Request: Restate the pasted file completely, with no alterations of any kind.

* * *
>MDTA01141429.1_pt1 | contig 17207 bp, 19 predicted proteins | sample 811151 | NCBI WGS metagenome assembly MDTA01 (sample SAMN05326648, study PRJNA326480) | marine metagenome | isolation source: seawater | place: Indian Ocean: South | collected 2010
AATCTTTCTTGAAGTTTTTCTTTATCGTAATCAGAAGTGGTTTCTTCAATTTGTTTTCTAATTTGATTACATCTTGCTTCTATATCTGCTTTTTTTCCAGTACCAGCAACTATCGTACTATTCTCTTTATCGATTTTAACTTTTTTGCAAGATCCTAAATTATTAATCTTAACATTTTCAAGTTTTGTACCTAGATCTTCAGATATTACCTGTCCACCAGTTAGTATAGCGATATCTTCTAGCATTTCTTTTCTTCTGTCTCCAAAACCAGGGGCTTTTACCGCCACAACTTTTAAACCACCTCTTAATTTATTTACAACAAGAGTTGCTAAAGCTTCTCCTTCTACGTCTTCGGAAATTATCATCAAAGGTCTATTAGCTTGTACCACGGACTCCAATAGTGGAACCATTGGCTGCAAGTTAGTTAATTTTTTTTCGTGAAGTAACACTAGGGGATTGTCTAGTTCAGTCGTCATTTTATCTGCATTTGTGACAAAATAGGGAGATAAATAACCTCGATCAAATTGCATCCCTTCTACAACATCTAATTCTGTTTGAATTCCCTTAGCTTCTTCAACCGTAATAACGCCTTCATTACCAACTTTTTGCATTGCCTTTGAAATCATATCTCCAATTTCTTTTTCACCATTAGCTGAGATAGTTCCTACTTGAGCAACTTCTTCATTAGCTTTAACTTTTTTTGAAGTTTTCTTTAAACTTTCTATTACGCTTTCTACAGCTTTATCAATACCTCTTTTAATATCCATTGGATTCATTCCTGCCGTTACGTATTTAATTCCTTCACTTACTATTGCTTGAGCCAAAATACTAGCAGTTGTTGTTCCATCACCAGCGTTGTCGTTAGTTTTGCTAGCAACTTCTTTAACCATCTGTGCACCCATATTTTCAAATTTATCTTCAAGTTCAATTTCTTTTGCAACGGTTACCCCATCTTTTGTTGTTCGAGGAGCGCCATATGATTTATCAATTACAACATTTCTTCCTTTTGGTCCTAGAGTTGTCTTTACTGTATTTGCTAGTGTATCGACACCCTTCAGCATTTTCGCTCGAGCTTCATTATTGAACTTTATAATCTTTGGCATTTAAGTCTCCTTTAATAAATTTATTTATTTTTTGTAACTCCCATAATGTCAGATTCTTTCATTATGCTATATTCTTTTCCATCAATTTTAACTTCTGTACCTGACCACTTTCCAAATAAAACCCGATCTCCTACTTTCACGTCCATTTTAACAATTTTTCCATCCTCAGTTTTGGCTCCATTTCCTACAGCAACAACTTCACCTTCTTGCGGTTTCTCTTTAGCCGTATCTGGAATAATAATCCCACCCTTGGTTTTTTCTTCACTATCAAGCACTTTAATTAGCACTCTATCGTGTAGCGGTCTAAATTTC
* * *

>MDTA01141429.1_pt1 | contig 17207 bp, 19 predicted proteins | sample 811151 | NCBI WGS metagenome assembly MDTA01 (sample SAMN05326648, study PRJNA326480) | marine metagenome | isolation source: seawater | place: Indian Ocean: South | collected 2010
AATCTTTCTTGAAGTTTTTCTTTATCGTAATCAGAAGTGGTTTCTTCAATTTGTTTTCTAATTTGATTACATCTTGCTTCTATATCTGCTTTTTTTCCAGTACCAGCAACTATCGTACTATTCTCTTTATCGATTTTAACTTTTTTGCAAGATCCTAAATTATTAATCTTAACATTTTCAAGTTTTGTACCTAGATCTTCAGATATTACCTGTCCACCAGTTAGTATAGCGATATCTTCTAGCATTTCTTTTCTTCTGTCTCCAAAACCAGGGGCTTTTACCGCCACAACTTTTAAACCACCTCTTAATTTATTTACAACAAGAGTTGCTAAAGCTTCTCCTTCTACGTCTTCGGAAATTATCATCAAAGGTCTATTAGCTTGTACCACGGACTCCAATAGTGGAACCATTGGCTGCAAGTTAGTTAATTTTTTTTCGTGAAGTAACACTAGGGGATTGTCTAGTTCAGTCGTCATTTTATCTGCATTTGTGACAAAATAGGGAGATAAATAACCTCGATCAAATTGCATCCCTTCTACAACATCTAATTCTGTTTGAATTCCCTTAGCTTCTTCAACCGTAATAACGCCTTCATTACCAACTTTTTGCATTGCCTTTGAAATCATATCTCCAATTTCTTTTTCACCATTAGCTGAGATAGTTCCTACTTGAGCAACTTCTTCATTAGCTTTAACTTTTTTTGAAGTTTTCTTTAAACTTTCTATTACGCTTTCTACAGCTTTATCAATACCTCTTTTAATATCCATTGGATTCATTCCTGCCGTTACGTATTTAATTCCTTCACTTACTATTGCTTGAGCCAAAATACTAGCAGTTGTTGTTCCATCACCAGCGTTGTCGTTAGTTTTGCTAGCAACTTCTTTAACCATCTGTGCACCCATATTTTCAAATTTATCTTCAAGTTCAATTTCTTTTGCAACGGTTACCCCATCTTTTGTTGTTCGAGGAGCGCCATATGATTTATCAATTACAACATTTCTTCCTTTTGGTCCTAGAGTTGTCTTTACTGTATTTGCTAGTGTATCGACACCCTTCAGCATTTTCGCTCGAGCTTCATTATTGAACTTTATAATCTTTGGCATTTAAGTCTCCTTTAATAAATTTATTTATTTTTTGTAACTCCCATAATGTCAGATTCTTTCATTATGCTATATTCTTTTCCATCAATTTTAACTTCTGTACCTGACCACTTTCCAAATAAAACCCGATCTCCTACTTTCACGTCCATTTTAACAATTTTTCCATCCTCAGTTTTGGCTCCATTTCCTACAGCAACAACTTCACCTTCTTGCGGTTTCTCTTTAGCCGTATCTGGAATAATAATCCCACCCTTGGTTTTTTCTTCACTATCAAGCACTTTAATTAGCACTCTATCGTGTAGCGGTCTAAATTTC